The plot: A “ne’er do well” private detective and single father (Ryan Gosling- who looks like he’s relishing in the opportunity to play a non perfect/ heroic/ sexy pretty boy) joins up with a “fighting ‘round the world” hired muscle (a “better performance than what you’ve seen from him lately” Russell Crowe) in search of a missing young woman that has some connection to a dead porn star. Along with Gosling’s amateur sleuthing daughter (a fun Angourie Rice) the trio go from the bowels of the 70s porn industry and into the upper echelons of government and high powered business- in search of not only the missing girl- but a recently produced pornographic movie whose plot and storyline holds the key to unlocking a vast “Who Framed Roger Rabbit”- level conspiracy.

Like most Shane Black films the “mystery plot” (though better developed this time around than some of his other movies) is merely a framework for him to indulge in the characters, humor, and tropes/ themes/ obsessions he has become known for. And as one would expect- THE NICE GUYS is practically a checklist of what distinctively makes a “Shane Black movie a Shane Black movie”. Among the one’s I picked up on:

There’s a mis-matched and constantly bickering “buddy couple” who are brought together by circumstance to solve a mystery (usually involving a kidnapping or “missing person”) and to “set things right with the world”. The pair start off seemingly hating each other but soon evolve into an oddly touching “bromance” and by the end they become something of a dysfunctional but loving “family”.

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The “heart” of the movie lies in the redemption arc of its flawed hero (i.e. Gosling is this movie’s Riggs)- who despite his shortcomings and past history rises to the occasion and not only saves the day- but redeems themselves in the eyes of their spouse/ child/ family. They are usually aided in their quest by a precocious child and invariably have to face down a demented henchman who is “really good at his job” (i.e. killing people.)   But this time around (from my recollection) we don’t really get the typical third act “extended torture scene and kidnapping”. But not to worry- Black drops in a “Christmas setting” in the films final scene/ denouement.

So yes- one could say that NICE GUYS “is the same old song” for Shane Black but once again these motifs aren’t just him repeating himself. Somehow he tells the same story but in widely different ways- and to take the song metaphor further- he finds different notes and beats to play in between which makes NICE GUYS both different and just as entertaining as anything he’s done before.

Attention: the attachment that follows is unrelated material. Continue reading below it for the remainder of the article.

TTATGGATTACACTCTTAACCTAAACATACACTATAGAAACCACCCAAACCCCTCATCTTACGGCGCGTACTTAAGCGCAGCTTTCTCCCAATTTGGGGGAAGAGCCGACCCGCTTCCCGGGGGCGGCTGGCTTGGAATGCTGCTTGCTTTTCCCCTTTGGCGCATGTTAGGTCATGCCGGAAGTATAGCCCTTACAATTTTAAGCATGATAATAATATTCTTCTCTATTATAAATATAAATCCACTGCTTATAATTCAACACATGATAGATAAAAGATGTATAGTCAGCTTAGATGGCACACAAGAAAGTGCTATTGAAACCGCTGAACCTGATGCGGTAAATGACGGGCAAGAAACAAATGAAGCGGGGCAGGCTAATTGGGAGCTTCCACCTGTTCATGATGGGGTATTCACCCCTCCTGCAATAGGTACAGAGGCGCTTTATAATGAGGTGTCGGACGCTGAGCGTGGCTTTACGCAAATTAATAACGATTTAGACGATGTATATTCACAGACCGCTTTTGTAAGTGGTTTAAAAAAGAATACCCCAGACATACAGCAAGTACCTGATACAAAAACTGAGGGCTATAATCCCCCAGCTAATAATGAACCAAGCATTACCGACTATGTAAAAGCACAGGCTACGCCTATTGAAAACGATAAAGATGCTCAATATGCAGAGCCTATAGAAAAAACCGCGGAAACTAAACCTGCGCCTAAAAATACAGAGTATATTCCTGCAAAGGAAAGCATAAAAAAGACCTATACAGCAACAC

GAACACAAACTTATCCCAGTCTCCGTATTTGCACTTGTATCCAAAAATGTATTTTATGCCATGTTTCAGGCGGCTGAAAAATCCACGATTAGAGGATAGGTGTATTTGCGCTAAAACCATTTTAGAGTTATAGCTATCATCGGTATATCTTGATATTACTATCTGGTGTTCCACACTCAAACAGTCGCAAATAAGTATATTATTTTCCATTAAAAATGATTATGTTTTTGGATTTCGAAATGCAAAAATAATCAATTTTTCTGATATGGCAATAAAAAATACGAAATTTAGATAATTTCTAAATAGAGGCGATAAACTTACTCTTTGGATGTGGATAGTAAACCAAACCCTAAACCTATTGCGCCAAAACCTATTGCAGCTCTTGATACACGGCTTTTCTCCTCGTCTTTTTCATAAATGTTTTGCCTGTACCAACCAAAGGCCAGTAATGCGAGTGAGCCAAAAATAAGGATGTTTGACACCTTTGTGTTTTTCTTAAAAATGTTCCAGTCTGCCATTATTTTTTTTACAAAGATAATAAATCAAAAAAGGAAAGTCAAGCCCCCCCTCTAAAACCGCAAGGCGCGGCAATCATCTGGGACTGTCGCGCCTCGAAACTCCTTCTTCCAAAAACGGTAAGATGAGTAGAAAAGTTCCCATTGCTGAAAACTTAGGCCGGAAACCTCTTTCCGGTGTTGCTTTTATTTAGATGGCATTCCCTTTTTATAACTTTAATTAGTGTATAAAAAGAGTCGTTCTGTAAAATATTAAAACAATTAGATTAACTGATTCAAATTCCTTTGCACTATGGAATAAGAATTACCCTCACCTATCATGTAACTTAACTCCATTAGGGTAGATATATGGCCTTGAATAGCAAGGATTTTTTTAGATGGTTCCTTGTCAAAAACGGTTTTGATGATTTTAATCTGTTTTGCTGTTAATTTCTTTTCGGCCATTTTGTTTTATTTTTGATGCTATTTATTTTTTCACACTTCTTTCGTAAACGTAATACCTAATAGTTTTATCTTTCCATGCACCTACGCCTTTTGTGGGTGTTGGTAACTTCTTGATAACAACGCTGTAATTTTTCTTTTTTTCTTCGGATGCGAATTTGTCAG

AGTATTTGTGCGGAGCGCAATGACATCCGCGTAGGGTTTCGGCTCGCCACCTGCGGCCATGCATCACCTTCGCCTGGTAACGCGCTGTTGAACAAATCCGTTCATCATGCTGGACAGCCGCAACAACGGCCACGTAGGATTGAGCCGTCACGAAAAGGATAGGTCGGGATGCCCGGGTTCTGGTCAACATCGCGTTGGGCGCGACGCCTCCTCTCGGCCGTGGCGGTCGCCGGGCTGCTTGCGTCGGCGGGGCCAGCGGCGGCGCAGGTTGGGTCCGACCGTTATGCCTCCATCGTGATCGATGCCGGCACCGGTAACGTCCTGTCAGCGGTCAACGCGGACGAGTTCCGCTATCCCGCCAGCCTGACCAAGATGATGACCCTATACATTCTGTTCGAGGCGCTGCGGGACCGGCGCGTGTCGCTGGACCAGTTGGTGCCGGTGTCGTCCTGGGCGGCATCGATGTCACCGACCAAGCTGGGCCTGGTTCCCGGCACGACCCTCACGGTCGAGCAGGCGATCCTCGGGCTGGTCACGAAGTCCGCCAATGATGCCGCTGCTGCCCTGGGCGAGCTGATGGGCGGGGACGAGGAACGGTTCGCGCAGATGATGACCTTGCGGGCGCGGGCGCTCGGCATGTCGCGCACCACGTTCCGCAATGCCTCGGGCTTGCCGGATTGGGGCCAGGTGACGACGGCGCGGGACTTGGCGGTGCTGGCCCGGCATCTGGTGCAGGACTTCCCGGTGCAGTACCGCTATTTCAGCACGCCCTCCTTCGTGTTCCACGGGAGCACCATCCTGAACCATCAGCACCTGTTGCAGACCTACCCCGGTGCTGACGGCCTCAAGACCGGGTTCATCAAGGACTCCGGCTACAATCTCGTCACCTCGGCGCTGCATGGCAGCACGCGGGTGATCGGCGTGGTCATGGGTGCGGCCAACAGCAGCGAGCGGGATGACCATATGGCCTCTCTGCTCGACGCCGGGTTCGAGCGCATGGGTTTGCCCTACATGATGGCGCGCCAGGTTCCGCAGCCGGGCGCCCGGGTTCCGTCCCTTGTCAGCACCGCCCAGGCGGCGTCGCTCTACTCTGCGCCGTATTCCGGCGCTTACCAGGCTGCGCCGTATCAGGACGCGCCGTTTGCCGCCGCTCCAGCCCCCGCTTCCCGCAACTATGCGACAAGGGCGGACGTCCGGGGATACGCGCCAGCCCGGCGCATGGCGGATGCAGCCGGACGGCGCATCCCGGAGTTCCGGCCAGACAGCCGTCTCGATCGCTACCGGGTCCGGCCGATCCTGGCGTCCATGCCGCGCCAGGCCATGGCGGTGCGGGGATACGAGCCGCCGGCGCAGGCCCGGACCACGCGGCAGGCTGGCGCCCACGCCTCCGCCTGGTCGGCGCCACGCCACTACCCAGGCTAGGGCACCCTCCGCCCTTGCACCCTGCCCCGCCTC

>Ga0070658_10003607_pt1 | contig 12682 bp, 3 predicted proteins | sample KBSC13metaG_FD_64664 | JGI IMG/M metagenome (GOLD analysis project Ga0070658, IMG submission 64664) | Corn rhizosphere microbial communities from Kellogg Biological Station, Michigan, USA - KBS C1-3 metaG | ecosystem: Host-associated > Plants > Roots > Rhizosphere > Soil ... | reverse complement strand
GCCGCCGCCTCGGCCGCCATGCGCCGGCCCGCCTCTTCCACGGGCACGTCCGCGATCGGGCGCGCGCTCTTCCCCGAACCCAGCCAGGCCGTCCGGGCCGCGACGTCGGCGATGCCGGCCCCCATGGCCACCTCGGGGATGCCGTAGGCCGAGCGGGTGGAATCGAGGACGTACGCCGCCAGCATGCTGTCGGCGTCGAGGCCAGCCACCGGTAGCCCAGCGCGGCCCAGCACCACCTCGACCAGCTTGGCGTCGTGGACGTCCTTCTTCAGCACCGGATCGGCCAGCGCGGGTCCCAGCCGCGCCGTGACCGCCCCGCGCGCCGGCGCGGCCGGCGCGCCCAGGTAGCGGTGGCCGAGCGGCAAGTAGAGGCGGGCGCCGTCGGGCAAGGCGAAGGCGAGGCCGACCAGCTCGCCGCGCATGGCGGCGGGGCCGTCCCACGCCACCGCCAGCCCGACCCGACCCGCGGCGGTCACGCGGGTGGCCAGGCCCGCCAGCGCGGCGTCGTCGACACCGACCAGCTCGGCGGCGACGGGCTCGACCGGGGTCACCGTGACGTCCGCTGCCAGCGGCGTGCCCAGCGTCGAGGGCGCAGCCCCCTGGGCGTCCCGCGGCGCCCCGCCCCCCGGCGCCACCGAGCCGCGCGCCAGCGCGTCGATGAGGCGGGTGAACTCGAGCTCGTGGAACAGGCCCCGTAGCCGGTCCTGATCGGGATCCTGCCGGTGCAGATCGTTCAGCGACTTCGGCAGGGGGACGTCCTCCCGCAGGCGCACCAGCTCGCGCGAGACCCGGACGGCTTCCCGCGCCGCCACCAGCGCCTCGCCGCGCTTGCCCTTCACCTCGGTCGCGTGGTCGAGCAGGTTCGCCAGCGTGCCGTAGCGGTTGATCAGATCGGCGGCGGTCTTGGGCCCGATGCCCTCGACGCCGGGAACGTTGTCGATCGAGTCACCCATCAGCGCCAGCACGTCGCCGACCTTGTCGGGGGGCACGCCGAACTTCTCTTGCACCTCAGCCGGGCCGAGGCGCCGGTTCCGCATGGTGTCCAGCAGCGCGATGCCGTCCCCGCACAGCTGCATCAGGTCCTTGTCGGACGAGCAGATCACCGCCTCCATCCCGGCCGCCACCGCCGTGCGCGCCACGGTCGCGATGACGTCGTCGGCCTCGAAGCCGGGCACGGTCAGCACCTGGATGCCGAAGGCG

Judging on the merits of “other films he’s directed” I would say I was more impressed/ wowed upon first viewing of KISS KISS BANG BANG. But I do acknowledge that NICE GUYS is in many ways a more mature film. It’s dt.common.streams.StreamServer.clsstill hilarious and clever but I felt the theme of the “hero’s redemption” to be more poignant. I’m sure Gosling’s performance deserves much of the credit- but I would venture to say that it’s just another sign that Shane Black is only getting better at telling these stories.

Going forward Black is poised to return to the “tentpoles” with a PREDATOR reboot and the long- developing adaptation of the pulp adventure hero DOC SAVAGE. I very much look forward to these future projects- but I even more hope that they would be successful in order to allow Black to once again “do whatever the hell he wants” and every few years we’ll get an uncompromised “Shane Black movie”.

And to that point… if you’re one of those annoying people that bitch and moan about there being “too many superhero movies etc.” then here you go… a clever, mature and original R-rated film. And if you (predictably) don’t go see this movie- and ANGRY BIRDS or whatever dominates instead- then you are indeed part of the problem and should just slap yourself or at least get your arm broken by Russell Crowe.